British press aghast at death of royal prank victim

Agence France-Presse
The national papers all had the story on their front page and several ran angry comments directed at the Australian radio duo who rang a London hospital impersonating members of the royal family.

LONDON, United Kingdom – British newspapers were aghast Saturday, December 8, at the news that a nurse who took a prank phone call at the hospital where Prince William’s wife was recovering from acute morning sickness had been found dead.

The national papers all had the story on their front page and several ran angry comments from social media websites directed at the Australian radio duo who rang the London hospital impersonating members of the royal family.

There was no receptionist on duty at 5:30 am when presenters from Sydney’s 2Day FM rang King Edward VII’s Hospital.

Instead Nurse Jacintha Saldanha answered the call before passing it on to a colleague who revealed details on Catherine’s recovery.

Saldanha was found dead on Friday, December 7.

The Sun said the death was “heartbreaking and bewildering,” and a “needless tragedy.”

“No doubt she was distraught at unwittingly embarrassing the royals and her employers,” its editorial said.

“We can only guess at the inner torment of Jacintha, who after years of loyal professionalism suddenly found herself in trouble for something that was not her fault.”

The Times said Saldanha’s family lived in Bristol, southwest England, where she had worked as a nurse since 2003.

It said they are thought to have moved from the Mangalore region of southwest India at least a decade ago and had links to expatriate associations in Britain.

The Daily Telegraph said Saldanha had not faced any disciplinary action by the hospital, where managers felt she had been the unfortunate victim of a trick.

The Independent‘s editor Chris Blackhurst wrote that the normal newsroom chatter ebbed away as news of her death spread.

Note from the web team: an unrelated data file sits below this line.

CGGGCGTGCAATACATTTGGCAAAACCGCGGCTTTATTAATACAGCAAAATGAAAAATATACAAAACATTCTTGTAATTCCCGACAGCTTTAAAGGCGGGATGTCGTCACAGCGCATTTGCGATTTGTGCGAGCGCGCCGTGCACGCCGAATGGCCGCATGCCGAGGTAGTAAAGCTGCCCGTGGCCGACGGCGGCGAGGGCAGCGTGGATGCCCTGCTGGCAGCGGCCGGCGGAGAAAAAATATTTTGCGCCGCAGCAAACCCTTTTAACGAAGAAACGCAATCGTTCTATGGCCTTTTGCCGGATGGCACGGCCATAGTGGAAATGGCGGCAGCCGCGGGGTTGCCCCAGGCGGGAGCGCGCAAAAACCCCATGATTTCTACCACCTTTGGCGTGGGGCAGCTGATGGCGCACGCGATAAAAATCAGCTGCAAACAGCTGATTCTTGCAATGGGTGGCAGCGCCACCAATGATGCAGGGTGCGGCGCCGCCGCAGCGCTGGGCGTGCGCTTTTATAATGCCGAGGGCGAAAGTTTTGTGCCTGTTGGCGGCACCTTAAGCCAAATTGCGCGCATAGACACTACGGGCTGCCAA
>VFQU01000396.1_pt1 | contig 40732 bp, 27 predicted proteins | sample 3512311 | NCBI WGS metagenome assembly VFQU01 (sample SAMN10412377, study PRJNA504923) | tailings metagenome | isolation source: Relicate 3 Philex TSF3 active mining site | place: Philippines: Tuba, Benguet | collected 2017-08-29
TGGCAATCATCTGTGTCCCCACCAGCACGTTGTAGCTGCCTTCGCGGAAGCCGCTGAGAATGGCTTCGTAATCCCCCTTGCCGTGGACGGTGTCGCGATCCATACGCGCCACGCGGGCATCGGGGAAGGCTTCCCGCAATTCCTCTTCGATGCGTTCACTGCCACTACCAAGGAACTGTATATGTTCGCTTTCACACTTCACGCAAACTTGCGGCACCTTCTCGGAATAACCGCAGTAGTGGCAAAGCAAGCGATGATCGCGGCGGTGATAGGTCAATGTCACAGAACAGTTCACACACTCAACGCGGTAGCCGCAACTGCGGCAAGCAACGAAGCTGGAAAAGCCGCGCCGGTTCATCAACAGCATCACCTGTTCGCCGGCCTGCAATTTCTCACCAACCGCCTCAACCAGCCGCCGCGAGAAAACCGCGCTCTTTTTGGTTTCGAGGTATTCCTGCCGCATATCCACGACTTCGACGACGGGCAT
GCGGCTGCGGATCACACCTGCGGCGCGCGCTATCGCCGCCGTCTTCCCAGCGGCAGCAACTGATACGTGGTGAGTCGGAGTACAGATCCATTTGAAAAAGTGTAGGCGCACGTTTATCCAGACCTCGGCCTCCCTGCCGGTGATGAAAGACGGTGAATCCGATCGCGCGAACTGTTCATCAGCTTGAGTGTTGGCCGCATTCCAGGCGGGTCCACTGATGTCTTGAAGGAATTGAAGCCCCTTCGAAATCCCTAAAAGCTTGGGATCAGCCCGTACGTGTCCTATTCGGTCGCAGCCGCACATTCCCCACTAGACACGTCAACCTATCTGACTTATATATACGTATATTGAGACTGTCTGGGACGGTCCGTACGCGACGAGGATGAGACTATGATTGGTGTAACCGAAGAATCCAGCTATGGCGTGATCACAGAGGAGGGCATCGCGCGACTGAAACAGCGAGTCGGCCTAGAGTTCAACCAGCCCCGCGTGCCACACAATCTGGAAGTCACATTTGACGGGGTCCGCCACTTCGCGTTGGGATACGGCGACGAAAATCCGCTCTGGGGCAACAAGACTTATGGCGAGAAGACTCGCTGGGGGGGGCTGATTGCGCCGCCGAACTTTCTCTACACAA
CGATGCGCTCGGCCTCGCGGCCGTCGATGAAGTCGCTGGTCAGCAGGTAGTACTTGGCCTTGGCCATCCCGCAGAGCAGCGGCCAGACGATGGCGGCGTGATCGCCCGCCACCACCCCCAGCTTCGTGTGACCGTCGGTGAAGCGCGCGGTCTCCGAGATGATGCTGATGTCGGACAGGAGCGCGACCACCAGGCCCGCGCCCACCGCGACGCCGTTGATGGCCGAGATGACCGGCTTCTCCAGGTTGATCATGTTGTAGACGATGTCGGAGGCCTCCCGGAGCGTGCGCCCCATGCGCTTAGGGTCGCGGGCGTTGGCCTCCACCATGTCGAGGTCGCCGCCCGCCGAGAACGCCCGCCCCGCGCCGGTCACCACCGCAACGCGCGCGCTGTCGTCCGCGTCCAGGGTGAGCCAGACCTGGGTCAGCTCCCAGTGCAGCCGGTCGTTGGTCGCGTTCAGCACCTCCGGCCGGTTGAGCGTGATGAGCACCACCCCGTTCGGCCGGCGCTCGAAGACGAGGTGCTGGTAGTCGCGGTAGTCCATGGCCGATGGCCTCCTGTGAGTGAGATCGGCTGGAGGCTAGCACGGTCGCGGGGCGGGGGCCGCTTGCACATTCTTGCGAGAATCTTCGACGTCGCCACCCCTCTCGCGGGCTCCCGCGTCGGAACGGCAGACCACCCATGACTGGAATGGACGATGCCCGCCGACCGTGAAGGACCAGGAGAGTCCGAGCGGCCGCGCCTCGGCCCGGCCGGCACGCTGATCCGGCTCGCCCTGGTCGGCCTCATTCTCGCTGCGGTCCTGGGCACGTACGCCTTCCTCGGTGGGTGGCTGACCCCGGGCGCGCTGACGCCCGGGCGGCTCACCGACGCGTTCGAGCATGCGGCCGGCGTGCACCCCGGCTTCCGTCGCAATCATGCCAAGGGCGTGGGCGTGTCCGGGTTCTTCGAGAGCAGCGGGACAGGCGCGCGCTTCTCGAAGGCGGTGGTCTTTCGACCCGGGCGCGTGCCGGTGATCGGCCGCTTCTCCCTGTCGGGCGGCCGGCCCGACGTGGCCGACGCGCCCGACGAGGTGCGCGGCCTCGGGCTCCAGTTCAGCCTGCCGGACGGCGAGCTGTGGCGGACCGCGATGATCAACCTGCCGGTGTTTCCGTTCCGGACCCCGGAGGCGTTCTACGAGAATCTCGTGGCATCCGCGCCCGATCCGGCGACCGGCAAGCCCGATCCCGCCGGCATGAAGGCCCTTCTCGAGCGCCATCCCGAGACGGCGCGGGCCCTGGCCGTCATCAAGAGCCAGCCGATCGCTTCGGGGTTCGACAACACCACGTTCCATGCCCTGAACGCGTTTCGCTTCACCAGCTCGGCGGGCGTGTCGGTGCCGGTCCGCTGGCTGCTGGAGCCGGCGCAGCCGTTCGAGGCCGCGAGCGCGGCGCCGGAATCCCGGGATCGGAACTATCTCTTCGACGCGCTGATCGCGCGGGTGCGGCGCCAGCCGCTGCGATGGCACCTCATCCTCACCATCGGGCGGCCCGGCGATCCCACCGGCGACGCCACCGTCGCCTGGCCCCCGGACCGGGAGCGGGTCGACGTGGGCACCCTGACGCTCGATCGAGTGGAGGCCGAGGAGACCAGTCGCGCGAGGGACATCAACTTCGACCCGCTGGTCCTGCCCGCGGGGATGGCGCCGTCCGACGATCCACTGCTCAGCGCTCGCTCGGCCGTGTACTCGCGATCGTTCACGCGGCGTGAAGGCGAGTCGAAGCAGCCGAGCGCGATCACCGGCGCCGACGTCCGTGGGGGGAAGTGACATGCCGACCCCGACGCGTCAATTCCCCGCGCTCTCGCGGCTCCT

“It was an awful moment, one in which the at-times detached cynicism of some sections of the media — so central to Lord Justice Leveson’s inquiry — was laid bare,” he said, referring to the recent report into British press ethics.

“Has anyone from The Independent ever posed as someone else to obtain information to pursue a story? Yes, we have. But we would maintain we were acting in the public interest — not to provide mere comic entertainment.”

Ken Wharfe, who was the bodyguard of William’s mother Diana, Princess of Wales, was quoted in the Daily Mirror as saying it appeared that regular protocol had not been made clear to the hospital staff.

“The first thing we did when we arrived at a hotel or anywhere else was to isolate the switchboard,” he said.

“You tell the staff to put any calls through to the detective there. The royals never ring in to hospitals. If anyone needed to speak to Kate they would ring the officer outside her room. All this should have been explained to hospital staff but clearly it wasn’t,” he added.

Royal commentator Phil Dampier said Saldanha’s death would have an impact on Kate.

“It’s hard to imagine the shock that the duchess, already weakened by her acute morning sickness, must have felt when she was told the terrible news,” he wrote in the Daily Mirror.

“The sense of sadness would be the last thing she needed in her fragile state,” according to Dampier.

“It will be impossible to forget the sad and lonely death of a dedicated nurse who probably died from a misguided sense of shame,” he said. – Agence France-Presse


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